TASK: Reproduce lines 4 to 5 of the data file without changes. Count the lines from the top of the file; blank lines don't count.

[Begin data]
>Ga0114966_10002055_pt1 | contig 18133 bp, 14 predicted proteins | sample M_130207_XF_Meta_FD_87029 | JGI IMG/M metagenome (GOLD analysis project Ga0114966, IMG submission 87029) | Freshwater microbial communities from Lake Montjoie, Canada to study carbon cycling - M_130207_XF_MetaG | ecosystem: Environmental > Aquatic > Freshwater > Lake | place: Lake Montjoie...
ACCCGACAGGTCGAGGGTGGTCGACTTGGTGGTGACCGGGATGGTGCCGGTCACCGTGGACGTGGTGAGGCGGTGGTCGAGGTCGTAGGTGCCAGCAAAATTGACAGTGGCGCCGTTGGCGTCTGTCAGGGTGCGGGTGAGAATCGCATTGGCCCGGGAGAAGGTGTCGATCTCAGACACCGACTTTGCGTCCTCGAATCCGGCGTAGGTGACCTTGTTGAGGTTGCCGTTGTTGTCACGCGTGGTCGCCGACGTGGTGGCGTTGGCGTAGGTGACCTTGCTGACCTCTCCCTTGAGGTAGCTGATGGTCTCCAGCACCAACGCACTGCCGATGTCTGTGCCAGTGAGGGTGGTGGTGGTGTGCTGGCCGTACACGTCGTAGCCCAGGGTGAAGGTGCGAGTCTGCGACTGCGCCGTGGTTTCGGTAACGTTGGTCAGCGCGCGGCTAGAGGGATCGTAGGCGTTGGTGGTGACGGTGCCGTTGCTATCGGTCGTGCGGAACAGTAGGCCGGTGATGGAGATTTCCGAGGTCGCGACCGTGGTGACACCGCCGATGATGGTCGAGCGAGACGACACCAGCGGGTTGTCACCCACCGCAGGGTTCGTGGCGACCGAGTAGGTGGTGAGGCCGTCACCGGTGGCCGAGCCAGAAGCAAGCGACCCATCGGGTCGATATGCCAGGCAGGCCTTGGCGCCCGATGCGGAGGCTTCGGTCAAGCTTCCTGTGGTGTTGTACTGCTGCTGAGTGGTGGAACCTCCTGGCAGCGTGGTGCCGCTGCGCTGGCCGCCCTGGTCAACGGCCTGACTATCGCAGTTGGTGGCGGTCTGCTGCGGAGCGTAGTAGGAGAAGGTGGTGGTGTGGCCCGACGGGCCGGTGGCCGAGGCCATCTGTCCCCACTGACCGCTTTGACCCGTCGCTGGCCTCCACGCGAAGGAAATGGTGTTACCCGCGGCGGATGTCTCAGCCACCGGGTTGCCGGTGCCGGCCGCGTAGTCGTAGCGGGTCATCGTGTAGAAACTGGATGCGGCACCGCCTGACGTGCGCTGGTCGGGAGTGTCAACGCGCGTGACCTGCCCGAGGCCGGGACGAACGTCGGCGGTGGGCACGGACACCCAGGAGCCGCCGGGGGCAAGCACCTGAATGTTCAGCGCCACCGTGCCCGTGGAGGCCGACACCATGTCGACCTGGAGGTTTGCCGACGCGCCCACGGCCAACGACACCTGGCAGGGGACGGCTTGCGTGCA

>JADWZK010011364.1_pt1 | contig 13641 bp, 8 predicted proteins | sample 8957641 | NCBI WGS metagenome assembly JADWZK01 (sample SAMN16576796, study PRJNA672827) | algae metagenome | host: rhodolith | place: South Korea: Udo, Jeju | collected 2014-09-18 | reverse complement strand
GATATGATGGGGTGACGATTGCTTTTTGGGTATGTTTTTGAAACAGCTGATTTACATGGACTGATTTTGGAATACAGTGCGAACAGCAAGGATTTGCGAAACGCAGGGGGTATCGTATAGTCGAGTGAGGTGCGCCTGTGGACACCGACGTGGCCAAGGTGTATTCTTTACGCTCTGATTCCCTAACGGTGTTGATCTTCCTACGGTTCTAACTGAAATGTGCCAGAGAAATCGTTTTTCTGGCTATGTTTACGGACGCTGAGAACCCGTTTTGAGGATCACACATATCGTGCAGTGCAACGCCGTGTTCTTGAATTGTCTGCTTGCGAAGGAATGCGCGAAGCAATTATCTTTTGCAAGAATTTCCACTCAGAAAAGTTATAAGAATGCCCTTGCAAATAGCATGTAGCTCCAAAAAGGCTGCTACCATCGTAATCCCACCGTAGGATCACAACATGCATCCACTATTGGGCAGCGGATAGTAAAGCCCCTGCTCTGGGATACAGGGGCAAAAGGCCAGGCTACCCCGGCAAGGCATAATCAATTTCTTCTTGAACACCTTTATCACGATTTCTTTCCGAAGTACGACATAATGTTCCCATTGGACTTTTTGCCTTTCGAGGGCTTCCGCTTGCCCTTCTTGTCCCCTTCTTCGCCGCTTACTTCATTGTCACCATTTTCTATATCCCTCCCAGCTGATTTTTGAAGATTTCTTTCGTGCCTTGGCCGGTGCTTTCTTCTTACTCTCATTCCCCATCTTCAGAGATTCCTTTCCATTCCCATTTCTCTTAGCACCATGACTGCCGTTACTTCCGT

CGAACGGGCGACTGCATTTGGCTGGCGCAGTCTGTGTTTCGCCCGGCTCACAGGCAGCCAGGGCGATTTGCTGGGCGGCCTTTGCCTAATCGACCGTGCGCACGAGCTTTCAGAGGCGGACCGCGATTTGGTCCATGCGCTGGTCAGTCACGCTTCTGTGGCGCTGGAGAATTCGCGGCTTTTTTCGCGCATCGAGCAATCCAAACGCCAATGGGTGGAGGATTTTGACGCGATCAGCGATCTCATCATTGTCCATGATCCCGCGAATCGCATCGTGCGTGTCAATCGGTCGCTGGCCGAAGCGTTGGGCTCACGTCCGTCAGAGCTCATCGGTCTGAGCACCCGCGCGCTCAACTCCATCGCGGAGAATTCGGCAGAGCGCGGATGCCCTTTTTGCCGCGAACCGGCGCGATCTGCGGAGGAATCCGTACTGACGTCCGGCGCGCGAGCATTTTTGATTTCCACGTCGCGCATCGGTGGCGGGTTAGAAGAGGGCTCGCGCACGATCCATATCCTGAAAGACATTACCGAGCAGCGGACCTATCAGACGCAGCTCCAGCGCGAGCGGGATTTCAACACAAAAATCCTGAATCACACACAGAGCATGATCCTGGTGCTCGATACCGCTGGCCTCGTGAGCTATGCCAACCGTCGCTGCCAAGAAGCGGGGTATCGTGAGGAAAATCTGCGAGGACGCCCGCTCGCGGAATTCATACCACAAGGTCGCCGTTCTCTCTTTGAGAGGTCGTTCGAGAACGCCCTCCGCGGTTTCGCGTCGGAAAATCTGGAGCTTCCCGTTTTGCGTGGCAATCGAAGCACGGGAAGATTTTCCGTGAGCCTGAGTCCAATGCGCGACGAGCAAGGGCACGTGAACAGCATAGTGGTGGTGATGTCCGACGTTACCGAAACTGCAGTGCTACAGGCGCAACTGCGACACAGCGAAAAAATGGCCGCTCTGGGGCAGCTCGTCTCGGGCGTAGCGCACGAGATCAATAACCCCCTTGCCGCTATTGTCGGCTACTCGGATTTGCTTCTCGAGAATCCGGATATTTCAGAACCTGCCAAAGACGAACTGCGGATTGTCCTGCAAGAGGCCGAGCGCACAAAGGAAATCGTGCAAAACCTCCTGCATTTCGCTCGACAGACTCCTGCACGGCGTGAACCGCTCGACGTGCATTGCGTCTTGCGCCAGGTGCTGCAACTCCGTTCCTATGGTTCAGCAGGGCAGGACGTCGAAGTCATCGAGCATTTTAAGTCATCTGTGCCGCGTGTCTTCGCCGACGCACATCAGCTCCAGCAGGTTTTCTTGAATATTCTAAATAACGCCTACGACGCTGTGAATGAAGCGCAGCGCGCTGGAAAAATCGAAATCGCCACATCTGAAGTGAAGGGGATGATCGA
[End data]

GATATGATGGGGTGACGATTGCTTTTTGGGTATGTTTTTGAAACAGCTGATTTACATGGACTGATTTTGGAATACAGTGCGAACAGCAAGGATTTGCGAAACGCAGGGGGTATCGTATAGTCGAGTGAGGTGCGCCTGTGGACACCGACGTGGCCAAGGTGTATTCTTTACGCTCTGATTCCCTAACGGTGTTGATCTTCCTACGGTTCTAACTGAAATGTGCCAGAGAAATCGTTTTTCTGGCTATGTTTACGGACGCTGAGAACCCGTTTTGAGGATCACACATATCGTGCAGTGCAACGCCGTGTTCTTGAATTGTCTGCTTGCGAAGGAATGCGCGAAGCAATTATCTTTTGCAAGAATTTCCACTCAGAAAAGTTATAAGAATGCCCTTGCAAATAGCATGTAGCTCCAAAAAGGCTGCTACCATCGTAATCCCACCGTAGGATCACAACATGCATCCACTATTGGGCAGCGGATAGTAAAGCCCCTGCTCTGGGATACAGGGGCAAAAGGCCAGGCTACCCCGGCAAGGCATAATCAATTTCTTCTTGAACACCTTTATCACGATTTCTTTCCGAAGTACGACATAATGTTCCCATTGGACTTTTTGCCTTTCGAGGGCTTCCGCTTGCCCTTCTTGTCCCCTTCTTCGCCGCTTACTTCATTGTCACCATTTTCTATATCCCTCCCAGCTGATTTTTGAAGATTTCTTTCGTGCCTTGGCCGGTGCTTTCTTCTTACTCTCATTCCCCATCTTCAGAGATTCCTTTCCATTCCCATTTCTCTTAGCACCATGACTGCCGTTACTTCCGT

CGAACGGGCGACTGCATTTGGCTGGCGCAGTCTGTGTTTCGCCCGGCTCACAGGCAGCCAGGGCGATTTGCTGGGCGGCCTTTGCCTAATCGACCGTGCGCACGAGCTTTCAGAGGCGGACCGCGATTTGGTCCATGCGCTGGTCAGTCACGCTTCTGTGGCGCTGGAGAATTCGCGGCTTTTTTCGCGCATCGAGCAATCCAAACGCCAATGGGTGGAGGATTTTGACGCGATCAGCGATCTCATCATTGTCCATGATCCCGCGAATCGCATCGTGCGTGTCAATCGGTCGCTGGCCGAAGCGTTGGGCTCACGTCCGTCAGAGCTCATCGGTCTGAGCACCCGCGCGCTCAACTCCATCGCGGAGAATTCGGCAGAGCGCGGATGCCCTTTTTGCCGCGAACCGGCGCGATCTGCGGAGGAATCCGTACTGACGTCCGGCGCGCGAGCATTTTTGATTTCCACGTCGCGCATCGGTGGCGGGTTAGAAGAGGGCTCGCGCACGATCCATATCCTGAAAGACATTACCGAGCAGCGGACCTATCAGACGCAGCTCCAGCGCGAGCGGGATTTCAACACAAAAATCCTGAATCACACACAGAGCATGATCCTGGTGCTCGATACCGCTGGCCTCGTGAGCTATGCCAACCGTCGCTGCCAAGAAGCGGGGTATCGTGAGGAAAATCTGCGAGGACGCCCGCTCGCGGAATTCATACCACAAGGTCGCCGTTCTCTCTTTGAGAGGTCGTTCGAGAACGCCCTCCGCGGTTTCGCGTCGGAAAATCTGGAGCTTCCCGTTTTGCGTGGCAATCGAAGCACGGGAAGATTTTCCGTGAGCCTGAGTCCAATGCGCGACGAGCAAGGGCACGTGAACAGCATAGTGGTGGTGATGTCCGACGTTACCGAAACTGCAGTGCTACAGGCGCAACTGCGACACAGCGAAAAAATGGCCGCTCTGGGGCAGCTCGTCTCGGGCGTAGCGCACGAGATCAATAACCCCCTTGCCGCTATTGTCGGCTACTCGGATTTGCTTCTCGAGAATCCGGATATTTCAGAACCTGCCAAAGACGAACTGCGGATTGTCCTGCAAGAGGCCGAGCGCACAAAGGAAATCGTGCAAAACCTCCTGCATTTCGCTCGACAGACTCCTGCACGGCGTGAACCGCTCGACGTGCATTGCGTCTTGCGCCAGGTGCTGCAACTCCGTTCCTATGGTTCAGCAGGGCAGGACGTCGAAGTCATCGAGCATTTTAAGTCATCTGTGCCGCGTGTCTTCGCCGACGCACATCAGCTCCAGCAGGTTTTCTTGAATATTCTAAATAACGCCTACGACGCTGTGAATGAAGCGCAGCGCGCTGGAAAAATCGAAATCGCCACATCTGAAGTGAAGGGGATGATCGA